Musings —12.07.2010 01:29 PM—
I was skeptical for a few reasons. One, I hadn’t heard of Abacus before. Two, it was a bit out of whack with what others have been reporting in recent months. Three – if true – it means we are heading into a Spring election, but nobody’s body language (currently) suggests that is in any way possible. Four, if the NDP is that close to the federal Liberals – and, frankly, after Bob Rae’s disastrous Afghanistan decision, I wouldn’t be surprised to see our left-flank vote collapse – we could be seeing the beginning of some truly historic changes at the federal level. Five, the Liberal Party of Canada slipping below 25 per cent – the lowest of the low – is a full-on, five-alarm disaster.
However, as my Sun Media colleague David Akin has reported, Abacus is no bucket shop (despite the fact that they are seemingly fronted by Doogie Howser, Pollster). Abacus is affiliated with Summa, which is one of the most reputable G.R. shops in the country (and, full disclosure, with which my own firm has happily worked in the past). Messrs. Powers, Armour et al. are top-notch, and serious players, to boot. So Abacus, by extension, needs to be taken seriously.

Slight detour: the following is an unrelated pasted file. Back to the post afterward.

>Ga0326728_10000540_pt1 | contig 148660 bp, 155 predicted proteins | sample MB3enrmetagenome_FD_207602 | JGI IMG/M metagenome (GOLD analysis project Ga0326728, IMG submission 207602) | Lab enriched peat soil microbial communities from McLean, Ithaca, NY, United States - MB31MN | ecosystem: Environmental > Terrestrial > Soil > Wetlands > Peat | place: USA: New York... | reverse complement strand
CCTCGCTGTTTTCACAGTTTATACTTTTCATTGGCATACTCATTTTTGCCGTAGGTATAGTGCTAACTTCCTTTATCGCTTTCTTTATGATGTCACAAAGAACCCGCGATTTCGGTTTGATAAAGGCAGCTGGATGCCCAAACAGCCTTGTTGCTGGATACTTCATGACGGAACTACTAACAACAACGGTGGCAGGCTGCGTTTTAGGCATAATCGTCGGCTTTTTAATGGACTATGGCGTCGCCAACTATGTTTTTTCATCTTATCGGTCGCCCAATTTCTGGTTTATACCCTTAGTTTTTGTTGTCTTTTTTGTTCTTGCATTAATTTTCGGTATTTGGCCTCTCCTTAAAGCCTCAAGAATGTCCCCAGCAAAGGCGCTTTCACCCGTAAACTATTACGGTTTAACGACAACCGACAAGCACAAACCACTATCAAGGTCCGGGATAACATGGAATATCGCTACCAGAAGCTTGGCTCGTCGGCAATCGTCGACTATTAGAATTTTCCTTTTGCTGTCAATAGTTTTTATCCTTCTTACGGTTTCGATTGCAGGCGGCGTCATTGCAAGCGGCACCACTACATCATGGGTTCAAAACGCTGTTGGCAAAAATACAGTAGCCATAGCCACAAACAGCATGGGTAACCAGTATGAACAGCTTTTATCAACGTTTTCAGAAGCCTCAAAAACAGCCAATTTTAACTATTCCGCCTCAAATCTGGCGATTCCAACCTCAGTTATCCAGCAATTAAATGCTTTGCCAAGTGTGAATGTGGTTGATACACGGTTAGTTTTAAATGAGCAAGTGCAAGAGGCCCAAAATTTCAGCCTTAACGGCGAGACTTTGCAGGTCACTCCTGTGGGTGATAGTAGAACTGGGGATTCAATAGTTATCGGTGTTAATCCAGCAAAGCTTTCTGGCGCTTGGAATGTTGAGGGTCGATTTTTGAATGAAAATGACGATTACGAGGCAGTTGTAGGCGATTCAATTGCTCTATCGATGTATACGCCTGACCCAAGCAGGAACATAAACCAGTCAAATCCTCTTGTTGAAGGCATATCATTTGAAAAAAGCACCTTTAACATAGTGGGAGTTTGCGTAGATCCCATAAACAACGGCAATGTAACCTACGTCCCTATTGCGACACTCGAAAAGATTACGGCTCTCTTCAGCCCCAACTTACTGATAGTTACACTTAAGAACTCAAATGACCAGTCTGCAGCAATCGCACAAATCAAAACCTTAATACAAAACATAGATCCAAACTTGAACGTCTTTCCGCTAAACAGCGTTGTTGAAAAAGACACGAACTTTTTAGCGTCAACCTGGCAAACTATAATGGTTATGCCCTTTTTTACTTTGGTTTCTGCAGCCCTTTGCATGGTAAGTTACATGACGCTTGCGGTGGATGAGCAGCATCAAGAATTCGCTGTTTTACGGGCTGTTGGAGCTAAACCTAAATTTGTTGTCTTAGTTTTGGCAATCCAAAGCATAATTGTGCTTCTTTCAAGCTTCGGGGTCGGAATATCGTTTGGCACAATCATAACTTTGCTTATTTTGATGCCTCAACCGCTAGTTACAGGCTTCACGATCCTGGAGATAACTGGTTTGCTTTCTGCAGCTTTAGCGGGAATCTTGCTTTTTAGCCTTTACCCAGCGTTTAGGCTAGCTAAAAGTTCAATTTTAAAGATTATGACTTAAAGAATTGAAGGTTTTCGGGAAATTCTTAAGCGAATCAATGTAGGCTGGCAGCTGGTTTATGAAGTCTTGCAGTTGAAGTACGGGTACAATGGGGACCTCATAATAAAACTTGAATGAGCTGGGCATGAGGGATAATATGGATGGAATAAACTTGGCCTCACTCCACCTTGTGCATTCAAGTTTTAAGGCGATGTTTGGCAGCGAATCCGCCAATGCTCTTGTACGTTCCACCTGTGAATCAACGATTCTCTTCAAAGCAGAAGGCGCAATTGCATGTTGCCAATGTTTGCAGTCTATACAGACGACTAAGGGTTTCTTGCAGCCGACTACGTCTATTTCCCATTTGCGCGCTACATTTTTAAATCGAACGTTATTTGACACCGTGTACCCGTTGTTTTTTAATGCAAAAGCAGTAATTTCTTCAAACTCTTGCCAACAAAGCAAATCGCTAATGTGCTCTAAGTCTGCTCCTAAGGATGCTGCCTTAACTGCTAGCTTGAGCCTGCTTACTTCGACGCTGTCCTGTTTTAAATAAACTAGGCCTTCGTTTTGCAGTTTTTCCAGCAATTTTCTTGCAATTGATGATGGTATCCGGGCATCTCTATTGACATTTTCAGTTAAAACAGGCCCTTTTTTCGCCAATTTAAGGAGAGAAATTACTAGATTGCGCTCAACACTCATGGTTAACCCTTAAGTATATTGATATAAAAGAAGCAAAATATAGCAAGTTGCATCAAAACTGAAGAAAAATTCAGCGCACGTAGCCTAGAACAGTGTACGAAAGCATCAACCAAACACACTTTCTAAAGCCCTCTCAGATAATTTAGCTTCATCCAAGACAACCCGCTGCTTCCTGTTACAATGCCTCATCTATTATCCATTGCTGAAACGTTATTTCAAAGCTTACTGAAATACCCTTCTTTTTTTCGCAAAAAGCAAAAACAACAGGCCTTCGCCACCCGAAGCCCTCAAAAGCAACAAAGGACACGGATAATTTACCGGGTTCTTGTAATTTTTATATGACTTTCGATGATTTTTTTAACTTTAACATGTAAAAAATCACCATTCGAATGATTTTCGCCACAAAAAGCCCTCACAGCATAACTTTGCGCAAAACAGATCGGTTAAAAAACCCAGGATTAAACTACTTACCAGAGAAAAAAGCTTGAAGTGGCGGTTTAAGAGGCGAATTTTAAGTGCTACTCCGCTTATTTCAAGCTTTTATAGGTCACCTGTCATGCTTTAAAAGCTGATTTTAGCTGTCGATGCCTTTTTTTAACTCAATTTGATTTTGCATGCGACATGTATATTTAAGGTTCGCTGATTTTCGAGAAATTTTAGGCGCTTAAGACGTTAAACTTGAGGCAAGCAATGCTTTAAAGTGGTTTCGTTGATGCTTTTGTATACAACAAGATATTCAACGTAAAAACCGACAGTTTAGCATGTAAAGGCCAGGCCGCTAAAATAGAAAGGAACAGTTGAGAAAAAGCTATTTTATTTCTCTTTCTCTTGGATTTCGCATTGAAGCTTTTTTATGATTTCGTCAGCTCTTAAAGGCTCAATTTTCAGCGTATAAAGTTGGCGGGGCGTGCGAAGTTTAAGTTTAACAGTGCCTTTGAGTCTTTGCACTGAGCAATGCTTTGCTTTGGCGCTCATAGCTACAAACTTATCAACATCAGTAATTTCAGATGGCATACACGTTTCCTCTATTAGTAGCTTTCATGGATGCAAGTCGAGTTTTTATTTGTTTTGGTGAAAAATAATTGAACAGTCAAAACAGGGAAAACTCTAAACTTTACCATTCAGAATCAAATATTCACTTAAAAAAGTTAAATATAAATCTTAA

The numbers themselves are, as I say, a bit inconsistent with recent voter intention surveys. But, as the brainy Calgary Grit points out in his regular poll round-up (in which he includes Abacus as the “new kid on the block,” and which I only noticed just now) they’re not so inconsistent as you might think. Add a little to the blue side, trim a little off the red side, and: presto! Unmitigated disaster (from my perspective, anyway).
The fact that Nanos was postulating something similar on Monday does little to improve my now-gloomy holiday mood. In his expert view (but for different reasons), a majority is indeed within Harper’s reach.
The solution? Well, it’s not getting rid of the leader, for starters. The moment such a move is made in earnest, the Reformatories will concoct a pretext for an immediate election. Ignatieff has earned the right to lead the party in the next election, notwithstanding what I (and many others) think about his senior staff’s acumen, or the total absence of a ballot question. Or policy. Or, or.
So what to do? What dost thou thinkest, gentle readers? Is there a ballot question – or a strategy – left that the federal Liberals can grasp onto? Something that will forestall Armageddon, or even (somehow) carve out a minority government?
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